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TurtleScript interpreter in lua
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lua-turtle is an implementation of TurtleScript in Lua. TurtleScript is a syntactic (but not semantic) subset of JavaScript, originally created for the One Laptop per Child project. This implementation especially takes pains to match the official ECMAScript runtime semantics from -- probably at the expense of some execution speed.

Install, and Run

This installation is standalone. I developed this code using Lua 5.3.3 but it will probably run on other versions of Lua.

To run a TurtleScript REPL:

$ ./repl.lua
>>> 2+3
>>> var fact = function(x) { return (x<2) ? x : (x * fact(x-1)) ; };
>>> fact(42)

Use Control-D (or Control-C) to exit the REPL. You can also evaluate entire TurtleScript scripts by passing the name on the command line:

$ ./repl.lua foo.js


You can run the unit tests with ./run_tests.lua from the top-level directory. See tests/test_interp.lua for a set of script-based tests, which you could manually reproduce in the REPL (if you were so inclined).


lua-turtle is an interpreter for the bytecode emitted by bcompile.js from the TurtleScript project. It is heavily based on binterp.js from that project, which is a TurtleScript interpreter written in TurtleScript, as well as on rusty-turtle and php-turtle, my previous implementations of TurtleScript runtimes in Rust and PHP, respectively. The luaturtle/startup.lua file contains the bytecode for the TurtleScript standard library implementation (from binterp.js) as well as the tokenizer, parser, and bytecode compiler itself (emitted by write-lua-bytecode.js in the TurtleScript project). This allows the lua-turtle REPL to parse and compile the expressions you type at it into bytecode modules which it can interpret.

The JavaScript object model in luaturtle/jsval.lua has been implemented in Lua in a way which tries to make Lua access to and operations on JavaScript objects feel natural. Although this is mostly straightforward for (say) arithmetic operators on numeric types, some performance compromises were required. In particular JS properties are renamed and "hidden" in the Lua object in order to ensure that direct property access in Lua doesn't hit in the table but instead goes through the __index method. It's possible we could dial this back a bit and use the UTF-16 JS field names directly: since this effectively prepends a \0 in front of most ASCII field names this would still ensure that __index is used for most natural human accesses. Arrays would require special treatment (see below).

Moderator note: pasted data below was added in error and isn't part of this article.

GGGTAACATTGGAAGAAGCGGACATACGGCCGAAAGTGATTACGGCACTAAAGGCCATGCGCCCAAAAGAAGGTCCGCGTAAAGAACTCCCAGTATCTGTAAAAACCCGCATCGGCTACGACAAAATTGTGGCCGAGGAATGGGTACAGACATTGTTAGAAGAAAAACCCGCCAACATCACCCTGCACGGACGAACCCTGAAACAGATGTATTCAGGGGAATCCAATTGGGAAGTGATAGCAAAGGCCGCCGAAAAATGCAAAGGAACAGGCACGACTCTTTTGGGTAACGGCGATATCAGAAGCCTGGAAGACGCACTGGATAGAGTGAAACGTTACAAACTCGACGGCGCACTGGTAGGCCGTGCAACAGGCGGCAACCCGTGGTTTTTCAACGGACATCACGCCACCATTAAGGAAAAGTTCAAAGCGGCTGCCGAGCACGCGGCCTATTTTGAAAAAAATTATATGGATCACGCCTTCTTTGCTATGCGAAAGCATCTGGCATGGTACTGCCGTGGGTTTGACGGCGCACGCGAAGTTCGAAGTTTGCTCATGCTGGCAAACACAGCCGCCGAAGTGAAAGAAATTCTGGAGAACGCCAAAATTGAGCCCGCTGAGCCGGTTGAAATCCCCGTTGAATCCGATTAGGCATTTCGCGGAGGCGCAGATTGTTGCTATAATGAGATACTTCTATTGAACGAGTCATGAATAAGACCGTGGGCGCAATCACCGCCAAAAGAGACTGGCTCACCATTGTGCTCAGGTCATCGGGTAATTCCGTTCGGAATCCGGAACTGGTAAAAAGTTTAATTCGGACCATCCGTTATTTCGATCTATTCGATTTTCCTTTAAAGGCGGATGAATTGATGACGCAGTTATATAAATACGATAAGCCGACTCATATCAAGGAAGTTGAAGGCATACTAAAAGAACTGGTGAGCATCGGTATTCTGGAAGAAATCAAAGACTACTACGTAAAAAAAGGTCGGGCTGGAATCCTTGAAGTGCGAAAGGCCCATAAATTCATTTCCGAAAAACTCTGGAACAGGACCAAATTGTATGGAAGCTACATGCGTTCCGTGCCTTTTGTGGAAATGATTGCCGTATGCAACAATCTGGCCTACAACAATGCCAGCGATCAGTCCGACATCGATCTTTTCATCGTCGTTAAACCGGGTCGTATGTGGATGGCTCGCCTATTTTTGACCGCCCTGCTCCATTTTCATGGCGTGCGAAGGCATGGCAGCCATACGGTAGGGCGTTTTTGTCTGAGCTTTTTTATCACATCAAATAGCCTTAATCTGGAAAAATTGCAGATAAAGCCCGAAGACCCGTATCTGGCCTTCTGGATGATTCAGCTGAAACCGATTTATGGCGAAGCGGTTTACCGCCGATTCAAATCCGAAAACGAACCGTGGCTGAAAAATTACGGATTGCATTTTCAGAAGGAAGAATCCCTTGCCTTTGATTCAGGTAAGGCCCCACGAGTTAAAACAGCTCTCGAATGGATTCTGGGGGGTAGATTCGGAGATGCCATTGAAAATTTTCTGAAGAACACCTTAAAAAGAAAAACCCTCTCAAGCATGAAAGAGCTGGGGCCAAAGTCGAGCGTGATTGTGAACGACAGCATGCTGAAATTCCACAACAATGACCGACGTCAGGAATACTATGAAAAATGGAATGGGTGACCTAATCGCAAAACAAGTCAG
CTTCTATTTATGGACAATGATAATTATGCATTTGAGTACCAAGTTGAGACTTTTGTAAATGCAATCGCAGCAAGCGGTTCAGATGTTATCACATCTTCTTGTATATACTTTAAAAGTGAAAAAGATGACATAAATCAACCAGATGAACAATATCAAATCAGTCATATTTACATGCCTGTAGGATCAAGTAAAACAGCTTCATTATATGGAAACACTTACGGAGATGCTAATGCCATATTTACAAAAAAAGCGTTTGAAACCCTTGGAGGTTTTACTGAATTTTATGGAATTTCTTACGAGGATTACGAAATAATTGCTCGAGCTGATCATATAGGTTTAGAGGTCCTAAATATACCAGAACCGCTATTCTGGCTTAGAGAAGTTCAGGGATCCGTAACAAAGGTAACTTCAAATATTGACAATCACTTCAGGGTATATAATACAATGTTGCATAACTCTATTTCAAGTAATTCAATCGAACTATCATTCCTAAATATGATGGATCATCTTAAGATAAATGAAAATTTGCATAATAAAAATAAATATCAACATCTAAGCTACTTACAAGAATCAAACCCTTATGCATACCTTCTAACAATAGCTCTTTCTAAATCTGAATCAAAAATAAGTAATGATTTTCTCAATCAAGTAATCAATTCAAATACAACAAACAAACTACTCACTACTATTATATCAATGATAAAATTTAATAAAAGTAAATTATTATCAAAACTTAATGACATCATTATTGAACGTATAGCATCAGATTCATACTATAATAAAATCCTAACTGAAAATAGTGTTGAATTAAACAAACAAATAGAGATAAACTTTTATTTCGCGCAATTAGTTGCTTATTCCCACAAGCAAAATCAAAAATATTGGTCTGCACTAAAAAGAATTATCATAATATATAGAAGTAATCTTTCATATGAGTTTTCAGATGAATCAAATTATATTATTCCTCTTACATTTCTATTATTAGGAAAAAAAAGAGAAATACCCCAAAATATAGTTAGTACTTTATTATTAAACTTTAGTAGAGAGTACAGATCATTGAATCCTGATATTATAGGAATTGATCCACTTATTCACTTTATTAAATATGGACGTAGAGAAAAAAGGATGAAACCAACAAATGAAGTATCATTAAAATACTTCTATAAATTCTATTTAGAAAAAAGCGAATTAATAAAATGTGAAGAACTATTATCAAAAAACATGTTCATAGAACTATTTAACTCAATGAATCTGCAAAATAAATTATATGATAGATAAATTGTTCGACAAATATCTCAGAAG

We've implemented fast paths through [[Get]] and [[Set]] for the most typical cases: read/write of plain properties (writable, enumerable, configurable) and "modern method" invocation (reads of function objects from not writable/not enumerable/not configurable properties). Plain properties are stored directly in the Lua table; descriptors are stored for other properties.

We do not currently wrap any Lua objects for insertion into the JavaScript environment, but it would not be too hard to do so given the ECMAScript standard's support for "Exotic" and Proxy objects.

Generally we've tried to use dynamic method dispatch through the metatable as often as possible to replace explicit type-test-and-branch code. For example, instead of testing both arguments to the BI_ADD (binary addition) bytecode operation to see if either is a String (in which case we need to do string concatenation instead of numerical addition), we dispatch through the __add method in the metatable. In the common case where the left hand operand is already a String, this saves a test and we can do the concatenation directly. This technique doesn't work quite as well when the left-hand operation is a Number, since we still have to test whether the right-hand operation is a String in that case, but we try to do as many typechecks as possible in this way.

Future performance improvements

The representation of arrays at present leaves much to be desired -- they are just objects with keys which are numeric strings. These should be replaced by "real" Lua arrays, so we can use (presumably fast) integer access to a native table and not have to convert every number offset into a string.